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ADHD diagnoses on the rise

August 18, 2011|By Shari Roan, Los Angeles Times / For the Booster Shots blog
  • Almost one in 10 U.S. children are diagnosed with ADHD, according to a new survey.
Almost one in 10 U.S. children are diagnosed with ADHD, according to a new… (Keith Beaty / Toronto Star…)

ADHD diagnoses rose significantly in the last decade, according to surprising new data released Thursday.

Attention deficit hyperactivity disorder, a disorder usually diagnosed in childhood, is marked by impulsivity and problems paying attention, sitting still and concentrating. Children afflicted with ADHD who are untreated often have difficulties in school and home.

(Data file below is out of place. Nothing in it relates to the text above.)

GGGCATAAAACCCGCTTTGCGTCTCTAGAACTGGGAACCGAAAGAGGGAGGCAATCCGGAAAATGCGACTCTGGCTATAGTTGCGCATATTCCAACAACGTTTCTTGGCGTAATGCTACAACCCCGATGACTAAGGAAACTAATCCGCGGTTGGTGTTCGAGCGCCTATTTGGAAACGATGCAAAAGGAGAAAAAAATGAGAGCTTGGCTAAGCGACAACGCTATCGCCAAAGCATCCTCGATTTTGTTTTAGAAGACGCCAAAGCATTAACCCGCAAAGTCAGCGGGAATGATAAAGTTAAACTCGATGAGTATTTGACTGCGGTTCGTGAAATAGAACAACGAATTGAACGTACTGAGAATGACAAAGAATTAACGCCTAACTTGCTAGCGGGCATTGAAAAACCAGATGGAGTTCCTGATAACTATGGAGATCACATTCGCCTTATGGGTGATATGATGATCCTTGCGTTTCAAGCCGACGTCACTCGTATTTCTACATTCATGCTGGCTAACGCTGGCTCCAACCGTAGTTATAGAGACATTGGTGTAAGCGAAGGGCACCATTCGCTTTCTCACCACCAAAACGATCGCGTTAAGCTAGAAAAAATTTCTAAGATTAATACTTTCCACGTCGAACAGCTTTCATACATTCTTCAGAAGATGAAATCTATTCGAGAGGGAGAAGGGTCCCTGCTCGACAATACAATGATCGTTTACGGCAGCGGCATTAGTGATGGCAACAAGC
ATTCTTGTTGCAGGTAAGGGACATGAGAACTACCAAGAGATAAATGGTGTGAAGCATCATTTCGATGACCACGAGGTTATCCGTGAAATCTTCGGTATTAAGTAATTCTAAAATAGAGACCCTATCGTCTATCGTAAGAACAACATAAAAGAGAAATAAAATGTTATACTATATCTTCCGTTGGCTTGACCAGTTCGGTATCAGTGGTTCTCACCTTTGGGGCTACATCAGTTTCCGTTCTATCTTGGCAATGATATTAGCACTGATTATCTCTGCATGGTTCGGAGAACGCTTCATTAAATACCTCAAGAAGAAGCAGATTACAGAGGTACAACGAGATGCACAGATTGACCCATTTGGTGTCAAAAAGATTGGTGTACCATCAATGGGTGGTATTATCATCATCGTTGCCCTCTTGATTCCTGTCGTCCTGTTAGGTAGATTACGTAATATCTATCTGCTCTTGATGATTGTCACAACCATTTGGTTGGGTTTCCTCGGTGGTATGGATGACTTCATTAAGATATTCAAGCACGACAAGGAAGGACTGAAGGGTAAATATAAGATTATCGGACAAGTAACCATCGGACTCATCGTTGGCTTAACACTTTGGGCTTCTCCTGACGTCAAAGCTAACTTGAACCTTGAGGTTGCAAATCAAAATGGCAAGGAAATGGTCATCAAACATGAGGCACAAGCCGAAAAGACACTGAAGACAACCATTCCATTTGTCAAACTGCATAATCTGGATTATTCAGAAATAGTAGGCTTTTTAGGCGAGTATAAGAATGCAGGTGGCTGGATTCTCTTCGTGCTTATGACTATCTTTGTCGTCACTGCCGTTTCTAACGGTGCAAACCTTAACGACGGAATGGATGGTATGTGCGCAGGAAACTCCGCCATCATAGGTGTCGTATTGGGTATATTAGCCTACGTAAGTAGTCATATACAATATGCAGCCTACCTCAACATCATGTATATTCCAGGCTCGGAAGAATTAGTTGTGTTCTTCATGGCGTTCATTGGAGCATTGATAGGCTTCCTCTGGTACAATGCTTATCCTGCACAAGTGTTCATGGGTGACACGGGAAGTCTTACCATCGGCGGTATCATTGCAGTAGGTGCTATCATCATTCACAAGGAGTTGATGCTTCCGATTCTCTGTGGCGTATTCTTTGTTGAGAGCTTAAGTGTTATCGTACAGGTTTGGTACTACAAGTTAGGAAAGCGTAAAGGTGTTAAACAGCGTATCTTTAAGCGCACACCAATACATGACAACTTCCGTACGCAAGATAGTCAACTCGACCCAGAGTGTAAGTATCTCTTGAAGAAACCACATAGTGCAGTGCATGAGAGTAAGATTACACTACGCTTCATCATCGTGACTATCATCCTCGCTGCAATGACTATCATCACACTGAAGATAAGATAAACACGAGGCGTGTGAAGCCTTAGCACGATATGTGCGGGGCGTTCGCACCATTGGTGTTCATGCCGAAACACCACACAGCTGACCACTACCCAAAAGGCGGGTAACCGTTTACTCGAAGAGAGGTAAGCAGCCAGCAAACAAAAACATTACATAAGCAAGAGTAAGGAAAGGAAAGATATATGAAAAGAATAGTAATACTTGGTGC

The survey, conducted by the Department of Health and Human Services' National Center for Health Statistics, found the percentage of children ages 5 to 17 ever diagnosed with the disorder rose from 7% to 9% from 1998-2000 through 2007-2009.

The upswing is surprising because during the same time period criticism mounted that children nationwide were being over-diagnosed with the condition. Moreover, concerns have been raised about the safety of medications to treat ADHD, such as a possible increased risk of heart-related problems linked to stimulant use.

The survey found ADHD diagnoses varied by race, ethnicity and region. Mexican children had lower rates of diagnosis than other groups. Rates increased to 10% in parts of the South and Midwest.

Earlier this week, scientists at the National Institute on Drug Abuse identified a specific dopamine receptor in the brain that appears to increase a person's risk of developing ADHD. The study was published in the journal Molecular Psychiatry.

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